Another more interesting focuser I made ran under the codename Pfocus 🅾 - it's based on a four element wide-angle converter, incl one aspherical element. It's large, but the size was managable. Heavy, but tolerable. Crazy wide (as in: vignettes after your scope over the WHOLE focus range). Crazy close focus (around 10cm/four inches). And even with all these aspect, I managed to add a front lip for proper clamp-on mattebox support (which, when attached, would cripple the vignette of course). But the glass so exotic, the build very tedious. I keep it as a nice "what if", but it will not see the light of day like the others have.
how does it work?
To get a good idea of how a wide-angle converter can be used as a focuser, I recommend watching Tito Ferradans video about the original Pfocus
Basically, for a variable diopter a strong negative and a strong positive diopter are paired - by distancing the negative one it becomes weaker, so the positive side takes over and focusses closer. As most two element wide-angle adapters consit of a very strong negative in the front and a strong poisitive in the rear, this can be exploited for our use.
But beware: not every wide-angle converter can be used like this, as the elements may not cancel each other out; this will result in not being able to reach infinity focus. These kinda adapters worked by setting the camera they were made for into a special wide-angle mode, here the camera focussed into macro and helped the (too weak) positive diopter out a bit. My wild guess is they did this to achieve less abberations by using weaker elements.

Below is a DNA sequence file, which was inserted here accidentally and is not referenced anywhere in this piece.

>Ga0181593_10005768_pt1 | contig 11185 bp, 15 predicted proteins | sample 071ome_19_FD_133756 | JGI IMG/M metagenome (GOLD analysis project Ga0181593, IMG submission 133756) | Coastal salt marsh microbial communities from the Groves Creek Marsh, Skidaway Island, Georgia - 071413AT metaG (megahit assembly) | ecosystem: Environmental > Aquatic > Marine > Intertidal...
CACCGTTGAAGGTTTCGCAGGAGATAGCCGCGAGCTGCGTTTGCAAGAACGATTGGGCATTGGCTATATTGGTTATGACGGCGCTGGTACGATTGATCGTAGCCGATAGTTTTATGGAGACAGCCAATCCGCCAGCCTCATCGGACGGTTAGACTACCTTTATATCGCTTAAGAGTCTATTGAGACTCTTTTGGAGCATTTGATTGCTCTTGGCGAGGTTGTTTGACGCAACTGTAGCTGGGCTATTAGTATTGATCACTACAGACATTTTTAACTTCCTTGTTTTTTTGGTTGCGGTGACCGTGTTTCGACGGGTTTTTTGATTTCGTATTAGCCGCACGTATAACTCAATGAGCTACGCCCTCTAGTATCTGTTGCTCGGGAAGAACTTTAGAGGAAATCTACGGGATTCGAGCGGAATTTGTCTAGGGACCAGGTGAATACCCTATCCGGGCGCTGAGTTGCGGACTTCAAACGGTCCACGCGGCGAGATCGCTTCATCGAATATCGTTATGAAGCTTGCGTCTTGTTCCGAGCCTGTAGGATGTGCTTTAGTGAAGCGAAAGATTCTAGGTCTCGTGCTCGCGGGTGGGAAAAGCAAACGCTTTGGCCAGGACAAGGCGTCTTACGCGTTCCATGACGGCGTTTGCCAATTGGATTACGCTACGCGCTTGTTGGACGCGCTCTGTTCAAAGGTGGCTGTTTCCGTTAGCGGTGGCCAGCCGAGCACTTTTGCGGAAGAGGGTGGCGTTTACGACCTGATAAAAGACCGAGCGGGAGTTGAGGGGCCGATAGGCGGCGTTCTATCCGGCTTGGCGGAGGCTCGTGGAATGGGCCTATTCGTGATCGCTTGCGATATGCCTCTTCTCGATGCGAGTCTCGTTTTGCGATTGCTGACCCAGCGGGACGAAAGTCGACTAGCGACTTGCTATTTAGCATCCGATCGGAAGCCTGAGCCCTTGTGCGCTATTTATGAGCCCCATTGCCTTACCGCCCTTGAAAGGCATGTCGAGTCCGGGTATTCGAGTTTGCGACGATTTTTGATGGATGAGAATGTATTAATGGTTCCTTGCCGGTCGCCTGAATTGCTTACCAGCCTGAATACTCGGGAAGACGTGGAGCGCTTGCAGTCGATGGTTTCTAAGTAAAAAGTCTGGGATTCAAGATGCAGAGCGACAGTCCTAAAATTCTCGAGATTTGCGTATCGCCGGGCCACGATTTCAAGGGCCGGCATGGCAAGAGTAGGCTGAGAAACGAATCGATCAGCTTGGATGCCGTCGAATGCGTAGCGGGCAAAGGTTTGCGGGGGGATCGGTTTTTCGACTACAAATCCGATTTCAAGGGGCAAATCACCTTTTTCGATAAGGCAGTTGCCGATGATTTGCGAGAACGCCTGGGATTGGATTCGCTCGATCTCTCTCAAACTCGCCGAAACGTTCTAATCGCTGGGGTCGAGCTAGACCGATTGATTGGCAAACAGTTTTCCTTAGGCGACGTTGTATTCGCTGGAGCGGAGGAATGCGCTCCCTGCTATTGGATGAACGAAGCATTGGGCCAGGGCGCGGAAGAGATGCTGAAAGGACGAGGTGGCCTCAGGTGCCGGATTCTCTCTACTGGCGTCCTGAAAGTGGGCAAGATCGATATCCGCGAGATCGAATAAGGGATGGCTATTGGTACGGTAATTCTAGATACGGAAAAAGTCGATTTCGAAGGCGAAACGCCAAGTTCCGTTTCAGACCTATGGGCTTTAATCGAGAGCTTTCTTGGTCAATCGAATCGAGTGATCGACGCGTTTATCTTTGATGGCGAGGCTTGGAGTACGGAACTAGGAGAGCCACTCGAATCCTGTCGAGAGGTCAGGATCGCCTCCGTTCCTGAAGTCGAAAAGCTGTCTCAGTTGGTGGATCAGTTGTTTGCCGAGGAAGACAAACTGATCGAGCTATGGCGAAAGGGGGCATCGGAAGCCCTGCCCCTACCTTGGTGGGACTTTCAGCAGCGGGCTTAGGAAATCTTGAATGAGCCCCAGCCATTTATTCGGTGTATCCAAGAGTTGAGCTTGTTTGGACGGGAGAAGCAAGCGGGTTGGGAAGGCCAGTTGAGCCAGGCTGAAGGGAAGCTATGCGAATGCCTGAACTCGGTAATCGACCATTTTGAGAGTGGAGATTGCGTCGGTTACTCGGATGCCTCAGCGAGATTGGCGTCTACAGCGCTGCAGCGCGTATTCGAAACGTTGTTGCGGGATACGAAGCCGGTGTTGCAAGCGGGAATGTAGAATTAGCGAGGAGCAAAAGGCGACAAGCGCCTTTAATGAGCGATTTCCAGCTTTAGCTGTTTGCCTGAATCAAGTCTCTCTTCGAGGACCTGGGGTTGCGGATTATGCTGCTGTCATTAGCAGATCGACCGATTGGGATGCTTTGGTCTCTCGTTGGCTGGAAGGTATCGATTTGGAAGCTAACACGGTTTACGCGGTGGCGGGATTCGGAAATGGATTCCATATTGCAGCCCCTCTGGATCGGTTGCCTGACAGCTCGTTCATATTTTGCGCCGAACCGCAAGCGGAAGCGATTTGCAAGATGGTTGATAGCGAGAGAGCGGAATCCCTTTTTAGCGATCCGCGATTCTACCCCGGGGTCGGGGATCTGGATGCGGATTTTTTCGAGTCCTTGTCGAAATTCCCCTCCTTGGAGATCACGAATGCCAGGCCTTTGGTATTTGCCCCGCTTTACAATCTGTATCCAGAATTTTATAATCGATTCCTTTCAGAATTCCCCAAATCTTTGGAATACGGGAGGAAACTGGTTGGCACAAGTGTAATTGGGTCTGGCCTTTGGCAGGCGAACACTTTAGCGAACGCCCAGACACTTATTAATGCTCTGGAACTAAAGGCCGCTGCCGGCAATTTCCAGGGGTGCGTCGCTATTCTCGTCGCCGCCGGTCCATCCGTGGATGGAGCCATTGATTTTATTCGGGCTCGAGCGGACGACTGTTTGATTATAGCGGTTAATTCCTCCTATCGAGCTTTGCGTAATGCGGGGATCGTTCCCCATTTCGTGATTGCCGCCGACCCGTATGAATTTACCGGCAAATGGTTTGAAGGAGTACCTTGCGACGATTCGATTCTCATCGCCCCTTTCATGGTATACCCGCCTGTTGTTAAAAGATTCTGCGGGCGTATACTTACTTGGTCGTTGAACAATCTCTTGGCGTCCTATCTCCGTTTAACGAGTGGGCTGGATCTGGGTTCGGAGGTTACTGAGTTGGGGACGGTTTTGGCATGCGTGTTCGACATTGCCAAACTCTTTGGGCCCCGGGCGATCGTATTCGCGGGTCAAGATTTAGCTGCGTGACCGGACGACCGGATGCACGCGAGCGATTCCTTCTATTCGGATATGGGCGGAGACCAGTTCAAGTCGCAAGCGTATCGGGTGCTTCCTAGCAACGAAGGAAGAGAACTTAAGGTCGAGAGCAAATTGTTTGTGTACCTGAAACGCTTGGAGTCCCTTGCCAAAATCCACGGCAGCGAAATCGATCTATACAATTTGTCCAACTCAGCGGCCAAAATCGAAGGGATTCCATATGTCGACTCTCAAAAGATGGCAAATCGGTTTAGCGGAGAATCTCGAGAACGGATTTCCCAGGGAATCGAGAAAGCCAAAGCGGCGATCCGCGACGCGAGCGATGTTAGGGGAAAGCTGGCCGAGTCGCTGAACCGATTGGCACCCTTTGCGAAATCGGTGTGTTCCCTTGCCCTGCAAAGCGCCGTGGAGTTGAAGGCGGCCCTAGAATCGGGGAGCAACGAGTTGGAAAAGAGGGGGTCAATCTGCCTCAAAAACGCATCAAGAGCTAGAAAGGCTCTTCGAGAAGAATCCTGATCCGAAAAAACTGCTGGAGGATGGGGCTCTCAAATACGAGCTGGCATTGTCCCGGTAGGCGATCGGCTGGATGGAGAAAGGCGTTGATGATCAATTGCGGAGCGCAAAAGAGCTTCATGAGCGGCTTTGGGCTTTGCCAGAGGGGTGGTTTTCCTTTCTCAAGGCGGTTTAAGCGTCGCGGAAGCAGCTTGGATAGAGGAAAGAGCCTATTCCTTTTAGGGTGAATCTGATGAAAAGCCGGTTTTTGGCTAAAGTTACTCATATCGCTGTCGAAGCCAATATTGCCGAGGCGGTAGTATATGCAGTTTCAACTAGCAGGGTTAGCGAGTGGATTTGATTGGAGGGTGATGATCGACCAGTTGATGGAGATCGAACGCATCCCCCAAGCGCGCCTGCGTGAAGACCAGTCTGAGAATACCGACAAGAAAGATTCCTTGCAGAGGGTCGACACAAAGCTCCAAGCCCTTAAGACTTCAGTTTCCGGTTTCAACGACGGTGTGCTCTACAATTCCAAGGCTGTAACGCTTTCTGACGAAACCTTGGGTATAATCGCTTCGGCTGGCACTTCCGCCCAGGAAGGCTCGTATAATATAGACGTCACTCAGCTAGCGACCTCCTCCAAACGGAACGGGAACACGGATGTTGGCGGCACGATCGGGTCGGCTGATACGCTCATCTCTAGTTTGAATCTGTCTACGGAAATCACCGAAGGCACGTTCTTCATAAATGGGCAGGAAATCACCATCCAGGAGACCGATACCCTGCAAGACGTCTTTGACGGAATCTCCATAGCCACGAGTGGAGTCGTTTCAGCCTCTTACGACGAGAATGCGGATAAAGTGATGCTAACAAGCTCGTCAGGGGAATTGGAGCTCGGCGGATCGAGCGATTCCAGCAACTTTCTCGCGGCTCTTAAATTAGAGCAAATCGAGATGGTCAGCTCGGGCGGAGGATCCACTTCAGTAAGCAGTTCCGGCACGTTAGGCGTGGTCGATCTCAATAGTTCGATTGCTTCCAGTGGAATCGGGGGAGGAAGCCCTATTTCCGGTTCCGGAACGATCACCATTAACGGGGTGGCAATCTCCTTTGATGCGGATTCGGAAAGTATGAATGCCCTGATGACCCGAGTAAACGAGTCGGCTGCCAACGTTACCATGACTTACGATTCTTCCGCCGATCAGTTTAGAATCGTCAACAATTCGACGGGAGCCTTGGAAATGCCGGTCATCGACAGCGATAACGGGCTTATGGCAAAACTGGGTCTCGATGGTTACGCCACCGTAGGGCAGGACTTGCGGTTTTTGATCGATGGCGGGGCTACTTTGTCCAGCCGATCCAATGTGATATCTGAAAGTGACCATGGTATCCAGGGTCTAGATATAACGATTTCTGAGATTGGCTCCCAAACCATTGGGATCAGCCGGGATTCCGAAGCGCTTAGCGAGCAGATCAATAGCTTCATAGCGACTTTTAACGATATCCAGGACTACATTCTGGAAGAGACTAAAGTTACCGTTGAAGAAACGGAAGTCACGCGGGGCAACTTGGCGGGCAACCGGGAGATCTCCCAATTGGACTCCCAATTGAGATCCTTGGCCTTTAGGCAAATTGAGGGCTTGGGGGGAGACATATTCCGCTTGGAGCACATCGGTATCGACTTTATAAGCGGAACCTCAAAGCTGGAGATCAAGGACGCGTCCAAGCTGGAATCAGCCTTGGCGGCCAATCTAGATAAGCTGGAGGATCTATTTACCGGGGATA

Regarding wide-angle converters with more than two elements, things do work a bit different and I can mostly make assumptions (based on some insider-info and my own discoveries). However, that would go a bit far for this (already too long) overview :)
This is all I have to say about my Pfocus units in general. If you are left with questions or are interested to learn more, you can reach me through Kontakt.
Please also mind the FAQ if you are interested in me making a focuser from a new pair of glass.